New Zealand is acknowledged as being one of the easiest places to start a business as well as one of the most trusted countries in which to do business. The World Bank Doing Business Index ranks New Zealand as number one for starting a business and number three, behind Singapore and Hong Kong, for overall ease of doing business. Intellectual property rights are often commercialised in New Zealand using a New Zealand company that is specifically formed as a vehicle for that exploitation. The transfer of technology into New Zealand is encouraged by the New Zealand government and the ease of company formation is one of the incentives to encourage that transfer.
However, this trust, and the ease by which shell companies can be formed in New Zealand, has been used in the past to facilitate illegal activity on an international scale. For example, New Zealand registered shell companies have been implicated in arms smuggling between North Korea and Iran, and also in illegal payments to eastern European officials (which resulted in New Zealand being removed from the European Union’s “white list” of trusted banking jurisdictions). A 2012 report prepared for the New Zealand government said that New Zealand was becoming the “domicile of choice” from which to base illegal activities. One of the main windows of opportunity for those seeking to abuse New Zealand’s open approach to company formation was the ability to create a New Zealand registered company and have all directors of that company be domiciled in countries outside of New Zealand, making enforcement difficult for the authorities.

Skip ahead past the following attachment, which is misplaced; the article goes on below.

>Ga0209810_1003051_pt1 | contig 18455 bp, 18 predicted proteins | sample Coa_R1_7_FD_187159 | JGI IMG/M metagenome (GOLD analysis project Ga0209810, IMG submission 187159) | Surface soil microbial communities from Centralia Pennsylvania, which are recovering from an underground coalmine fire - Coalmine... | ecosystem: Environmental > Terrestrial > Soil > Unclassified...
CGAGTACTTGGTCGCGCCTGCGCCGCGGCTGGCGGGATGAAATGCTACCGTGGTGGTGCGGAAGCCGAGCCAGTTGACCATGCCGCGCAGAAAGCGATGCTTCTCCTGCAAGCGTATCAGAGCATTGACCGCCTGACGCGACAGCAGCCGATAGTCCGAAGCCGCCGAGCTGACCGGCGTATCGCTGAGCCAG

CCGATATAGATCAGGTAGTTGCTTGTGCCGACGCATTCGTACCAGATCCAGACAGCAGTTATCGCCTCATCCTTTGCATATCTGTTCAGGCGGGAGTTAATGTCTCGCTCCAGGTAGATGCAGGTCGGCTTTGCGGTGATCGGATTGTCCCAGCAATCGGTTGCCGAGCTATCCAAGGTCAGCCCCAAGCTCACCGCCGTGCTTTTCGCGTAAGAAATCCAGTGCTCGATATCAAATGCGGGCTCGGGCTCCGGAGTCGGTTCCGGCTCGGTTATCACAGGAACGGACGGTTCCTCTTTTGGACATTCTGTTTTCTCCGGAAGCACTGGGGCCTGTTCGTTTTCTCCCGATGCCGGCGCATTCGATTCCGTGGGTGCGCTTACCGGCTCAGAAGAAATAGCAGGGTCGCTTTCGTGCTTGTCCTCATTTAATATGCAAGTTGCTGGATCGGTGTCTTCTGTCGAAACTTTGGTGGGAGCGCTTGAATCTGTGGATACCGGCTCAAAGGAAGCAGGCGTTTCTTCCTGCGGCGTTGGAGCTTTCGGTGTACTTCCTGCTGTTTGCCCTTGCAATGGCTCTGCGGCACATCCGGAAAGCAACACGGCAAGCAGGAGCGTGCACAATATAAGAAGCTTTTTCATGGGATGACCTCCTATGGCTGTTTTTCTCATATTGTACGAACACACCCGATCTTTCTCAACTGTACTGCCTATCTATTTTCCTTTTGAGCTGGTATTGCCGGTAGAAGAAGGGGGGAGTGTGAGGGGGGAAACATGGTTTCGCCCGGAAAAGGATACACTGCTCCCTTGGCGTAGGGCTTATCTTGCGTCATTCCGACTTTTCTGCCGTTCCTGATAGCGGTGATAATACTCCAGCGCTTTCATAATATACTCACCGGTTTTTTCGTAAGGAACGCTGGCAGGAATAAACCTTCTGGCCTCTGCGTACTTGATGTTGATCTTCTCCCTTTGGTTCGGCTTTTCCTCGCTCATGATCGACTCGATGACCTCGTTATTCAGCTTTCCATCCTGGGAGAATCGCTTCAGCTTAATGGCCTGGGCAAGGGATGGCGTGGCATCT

Two new Acts have now been passed by the New Zealand government in an effort to address these issues and to protect New Zealand’s international reputation. The Companies Amendment Act 2014 and the Limited Partnerships Amendment Act 2014. Commerce Minister Craig Foss said of these Acts:
“New Zealand now has a robust regime that will limit the opportunity for dodgy individuals to use shell companies to exploit our good name.”
One of the main provisions of the new Acts is to require all New Zealand registered companies and limited partnerships to have a director or general partner who lives in New Zealand or is a director of a company in a prescribed enforcement country (which is currently restricted to Australia, but may be extended at a later date) and have all directors provide identifying information to the Registrar of Companies. This will include identification of the company's ultimate owner. This is intended to ensure that New Zealand has the ability to identify and control the activities of directors of New Zealand registered companies in an effort to prevent the abuses that occurred under the previous system. Further provisions give new powers to the Registrar of Companies to better investigate companies and limited partnerships; introduce offences for very serious misconduct by directors that results in serious losses to the company or its creditors; and align the company reconstruction provisions in the Companies Act with the Takeovers Code.
This new requirement for a company to include a resident director comes into force on 1 July 2015. However, there will be a 180 day transitional period for existing companies, who will be required to meet the new requirements by 28 October 2015.
It is inevitable that the new requirements will make it less straightforward to start a company in New Zealand. Any intellectual property owner looking to enter the New Zealand market or already in the New Zealand market will need to be aware of the new provisions.